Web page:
Lately, some things have been said on Twitter about me and this blog which are, well, patently untrue. As in 100% false. I hate having to write posts like this because, frankly, I shouldn’t have to. (Nor should I have to get civil protective orders, but that’s another issue entirely and why I’ve been relatively quiet of late.) Most people know and understand my policies with regards to advertising and such, and I’ve always been open and honest about them. I could discard them as trolls and fools, but, you know what? I’m tired of people thinking they can just walk all over me, spread whatever lies they want, and I’m done feeling like I can’t speak my mind.
So let’s talk about the outright slanderous claims and statements made by people of late.
Firstly, HP doesn’t sponsor my blog and doesn’t provide any direct funding whatsoever. In fact, the most expensive thing I have received directly from HP is a nice polo shirt to commemorate an event – estimated retail value around $35. Maybe $40 since it’s embroidered. As I’ve mentioned on my disclosure page, the events I’ve attended are organized and arranged by Ivy Worldwide. I am not privy to the details, but my understanding is that HP arranges location and speakers, and Ivy selects attendees and arranges travel. HP might request specific people, but I honestly don’t know. I’m not part of the selection process other than occasionally being asked if there are other individuals I believe would benefit from attending certain events or web presentations.
Secondly, I don’t suck up to vendors, period. Never have, never will. What I write or don’t write actually has little to no bearing on whether or not I work with someone in the future. I only write about products and services relevant to my readers that I have a genuine interest in, based strictly on technology. In fact, there are HP events I have attended which I haven’t written much about outside of Twitter, for various reasons – usually because I didn’t see much value to my readers. The policy on these events has been set in stone for over two years now – attendees are free to write whatever they please without restriction (excepting embargo dates) or even to not write about something. The only actual requirements are attending, listening, and sometimes giving feedback on the events and speakers.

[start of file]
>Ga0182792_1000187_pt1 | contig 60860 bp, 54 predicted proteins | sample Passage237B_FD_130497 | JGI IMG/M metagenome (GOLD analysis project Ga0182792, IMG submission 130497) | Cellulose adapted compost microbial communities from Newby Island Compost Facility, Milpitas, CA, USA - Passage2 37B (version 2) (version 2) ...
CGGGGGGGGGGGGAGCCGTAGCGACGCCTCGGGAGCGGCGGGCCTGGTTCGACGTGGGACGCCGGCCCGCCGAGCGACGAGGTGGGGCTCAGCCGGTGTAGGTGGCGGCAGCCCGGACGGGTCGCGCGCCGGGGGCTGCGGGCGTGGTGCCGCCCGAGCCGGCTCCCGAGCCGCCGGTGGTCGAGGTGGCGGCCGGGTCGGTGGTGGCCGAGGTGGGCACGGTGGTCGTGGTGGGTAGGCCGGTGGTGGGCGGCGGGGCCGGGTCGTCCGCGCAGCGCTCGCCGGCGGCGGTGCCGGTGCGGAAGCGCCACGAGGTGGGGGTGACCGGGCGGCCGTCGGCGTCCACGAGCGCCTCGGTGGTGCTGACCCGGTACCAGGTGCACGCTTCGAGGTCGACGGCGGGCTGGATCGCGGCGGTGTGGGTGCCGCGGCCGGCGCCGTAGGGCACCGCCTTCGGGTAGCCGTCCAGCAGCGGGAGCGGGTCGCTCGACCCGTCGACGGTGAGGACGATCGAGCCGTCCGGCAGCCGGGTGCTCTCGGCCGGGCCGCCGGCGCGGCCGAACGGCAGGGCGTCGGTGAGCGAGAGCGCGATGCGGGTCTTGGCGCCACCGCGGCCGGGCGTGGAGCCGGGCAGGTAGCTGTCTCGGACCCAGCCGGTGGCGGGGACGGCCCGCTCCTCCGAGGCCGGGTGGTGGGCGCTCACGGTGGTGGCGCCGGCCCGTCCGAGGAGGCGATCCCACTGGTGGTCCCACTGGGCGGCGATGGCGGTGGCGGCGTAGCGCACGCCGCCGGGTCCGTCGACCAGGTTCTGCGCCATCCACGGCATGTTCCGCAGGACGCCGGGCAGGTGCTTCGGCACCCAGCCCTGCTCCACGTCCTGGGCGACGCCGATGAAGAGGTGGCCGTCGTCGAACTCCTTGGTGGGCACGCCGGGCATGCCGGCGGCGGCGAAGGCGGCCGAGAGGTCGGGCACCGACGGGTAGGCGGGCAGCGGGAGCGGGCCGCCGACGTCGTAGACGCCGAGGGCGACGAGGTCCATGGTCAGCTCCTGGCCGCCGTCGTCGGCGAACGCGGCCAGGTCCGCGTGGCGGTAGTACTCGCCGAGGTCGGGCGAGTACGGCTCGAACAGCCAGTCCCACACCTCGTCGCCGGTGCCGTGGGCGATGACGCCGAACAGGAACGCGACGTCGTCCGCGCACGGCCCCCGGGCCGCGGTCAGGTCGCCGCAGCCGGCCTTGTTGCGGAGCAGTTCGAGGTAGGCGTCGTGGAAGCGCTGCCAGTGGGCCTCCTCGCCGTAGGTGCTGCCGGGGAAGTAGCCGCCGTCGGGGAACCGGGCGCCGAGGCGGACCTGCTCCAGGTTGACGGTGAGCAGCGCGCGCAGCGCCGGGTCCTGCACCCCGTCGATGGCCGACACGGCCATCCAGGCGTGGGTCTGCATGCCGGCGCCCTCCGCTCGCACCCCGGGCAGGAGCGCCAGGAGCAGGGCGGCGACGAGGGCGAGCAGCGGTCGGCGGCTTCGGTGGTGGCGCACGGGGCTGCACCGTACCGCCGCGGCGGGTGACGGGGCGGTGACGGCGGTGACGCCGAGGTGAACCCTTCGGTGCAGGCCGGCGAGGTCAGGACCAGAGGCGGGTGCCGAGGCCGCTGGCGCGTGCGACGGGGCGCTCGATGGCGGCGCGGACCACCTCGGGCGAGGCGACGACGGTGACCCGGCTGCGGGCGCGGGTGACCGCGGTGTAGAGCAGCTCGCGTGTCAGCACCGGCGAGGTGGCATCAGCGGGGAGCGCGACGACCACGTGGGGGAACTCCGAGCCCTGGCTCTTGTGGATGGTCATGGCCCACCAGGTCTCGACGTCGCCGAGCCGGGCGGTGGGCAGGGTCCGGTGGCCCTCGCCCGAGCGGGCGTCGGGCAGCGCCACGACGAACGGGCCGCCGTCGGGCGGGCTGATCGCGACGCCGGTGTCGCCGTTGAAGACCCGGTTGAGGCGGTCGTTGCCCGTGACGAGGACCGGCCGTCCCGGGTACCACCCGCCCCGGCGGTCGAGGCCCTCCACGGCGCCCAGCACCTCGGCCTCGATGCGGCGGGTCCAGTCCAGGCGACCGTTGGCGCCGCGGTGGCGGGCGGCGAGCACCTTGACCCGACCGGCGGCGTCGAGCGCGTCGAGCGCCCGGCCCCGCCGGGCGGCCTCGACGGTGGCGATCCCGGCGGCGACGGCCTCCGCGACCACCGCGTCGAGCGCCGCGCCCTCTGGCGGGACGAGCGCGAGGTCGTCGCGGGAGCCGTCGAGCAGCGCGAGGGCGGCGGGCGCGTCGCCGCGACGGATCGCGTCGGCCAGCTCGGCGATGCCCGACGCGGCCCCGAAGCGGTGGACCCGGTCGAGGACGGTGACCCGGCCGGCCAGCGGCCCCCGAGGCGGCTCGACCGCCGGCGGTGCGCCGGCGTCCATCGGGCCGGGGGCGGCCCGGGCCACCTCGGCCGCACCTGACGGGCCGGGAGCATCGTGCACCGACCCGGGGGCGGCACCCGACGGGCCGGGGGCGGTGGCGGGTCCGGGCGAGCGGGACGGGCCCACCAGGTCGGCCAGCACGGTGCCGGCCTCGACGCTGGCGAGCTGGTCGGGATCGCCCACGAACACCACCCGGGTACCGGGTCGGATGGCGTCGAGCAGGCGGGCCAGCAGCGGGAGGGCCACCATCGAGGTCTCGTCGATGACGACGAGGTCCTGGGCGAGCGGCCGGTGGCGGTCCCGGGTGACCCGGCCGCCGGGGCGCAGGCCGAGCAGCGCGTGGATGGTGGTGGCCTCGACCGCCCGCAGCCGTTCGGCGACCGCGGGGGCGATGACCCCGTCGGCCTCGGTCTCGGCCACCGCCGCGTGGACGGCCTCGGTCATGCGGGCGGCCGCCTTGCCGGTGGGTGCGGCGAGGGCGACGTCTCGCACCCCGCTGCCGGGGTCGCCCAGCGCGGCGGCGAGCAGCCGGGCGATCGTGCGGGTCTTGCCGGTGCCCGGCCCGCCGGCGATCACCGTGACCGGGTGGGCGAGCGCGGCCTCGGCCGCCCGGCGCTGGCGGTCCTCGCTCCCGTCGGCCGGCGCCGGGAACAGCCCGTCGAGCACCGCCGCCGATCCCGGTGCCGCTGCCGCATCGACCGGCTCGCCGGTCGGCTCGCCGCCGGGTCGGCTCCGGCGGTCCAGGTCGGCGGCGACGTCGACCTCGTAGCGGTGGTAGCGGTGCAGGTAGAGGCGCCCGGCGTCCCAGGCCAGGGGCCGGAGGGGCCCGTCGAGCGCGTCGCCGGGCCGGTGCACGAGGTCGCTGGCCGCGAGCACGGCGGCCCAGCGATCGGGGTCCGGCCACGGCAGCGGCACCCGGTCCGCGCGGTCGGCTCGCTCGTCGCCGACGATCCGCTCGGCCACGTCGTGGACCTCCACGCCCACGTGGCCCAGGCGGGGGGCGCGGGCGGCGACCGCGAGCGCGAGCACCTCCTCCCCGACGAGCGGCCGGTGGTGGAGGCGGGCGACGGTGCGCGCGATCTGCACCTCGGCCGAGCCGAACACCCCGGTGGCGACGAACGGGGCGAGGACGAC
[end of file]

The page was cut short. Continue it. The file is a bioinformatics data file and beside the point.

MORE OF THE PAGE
Third, I don’t receive any compensation beyond the aforementioned swag, and I wouldn’t accept it if it was offered. None of us do to my knowledge. We aren’t paid to write about these events, we aren’t paid to be positive, there’s simply no money changing hands at all. It’s the same policy almost everyone else has – generally, we accept travel, accommodations and meals. And we don’t fly first class, or stay at the Four Seasons either. (That isn’t to say we’re at Motel 6 – but it is to say that I spent my last vacation at a significantly more expensive hotel.) In exchange, we pay attention, consider, and write or don’t write as we see fit.
Fourth, people still don’t seem to get it. So let me spell it out. I have been there and I have done that. And in a lot of cases, I did it years before people even thought about it. Me disagreeing with you does not mean I am an idiot, jerk, or any of the things people have called me. It means chances are very good I’ve done it or I know what I’m talking about from research. I spend pretty much all my time learning anything I can get my hands on and my entire career has been spent way past the bleeding edge on technology. End result is that I am a skeptic, I am a realist, I know what businesses are actually looking for and where their concerns are, and I am beyond tired of hyping that I can see through – much less lies, doubly so those based on flawed research. I don’t always communicate what’s false, wrong, or foolish in writing – but I also don’t say anything if I don’t know. (Nor do I waste time on obviously foolish things.)
Fifth, I still maintain the same open door policy I always have. If you think you’ve got some sort of amazing breakthrough technology that I would be interested in or my readers would be interested in? Bring it! Seriously. I don’t care what vendor you are, where you’re located, or what the product is. If you think it’s interesting? Get in touch with me via Twitter or my contact form or email or phone or smoke signals and bring it to a web presentation or an event or loan me a review unit or produce a feature length film! See point four, wherein I explain that I spend a lot of my time learning. If you think your product is sufficiently interesting, then bring it.
And sixth and most importantly; I don’t have infinite bandwidth here. Which is part of why I absolutely hate having to write posts like this – they are a giant time waste. I am in the middle of starting a business and developing software here, after all. I do not have time to read every last circle-jerk press release, track 32 websites, trawl the web, pay attention to the latest feature updates, and then write about all of it. This is my personal blog; that means I only write about things that interest me personally, and that I think merit taking the time to write about. There are plenty of other blogs out there that you can and should read for stuff like “what VMware added in Update 1″ and “How To Shave Bananas In The Cloud.” Most of the things I don’t write about aren’t because I think it sucks, or it has massive flaws, or it’s stupid – it’s because I don’t have time or sufficient information, or because other people with more bandwidth already covered it better.
Crap like this leaves a nasty taste in my mouth. Doubly so when I actually feel forced to write about it. And it’s flat out off the charts when it prevents me from writing the posts I want to. Which this has.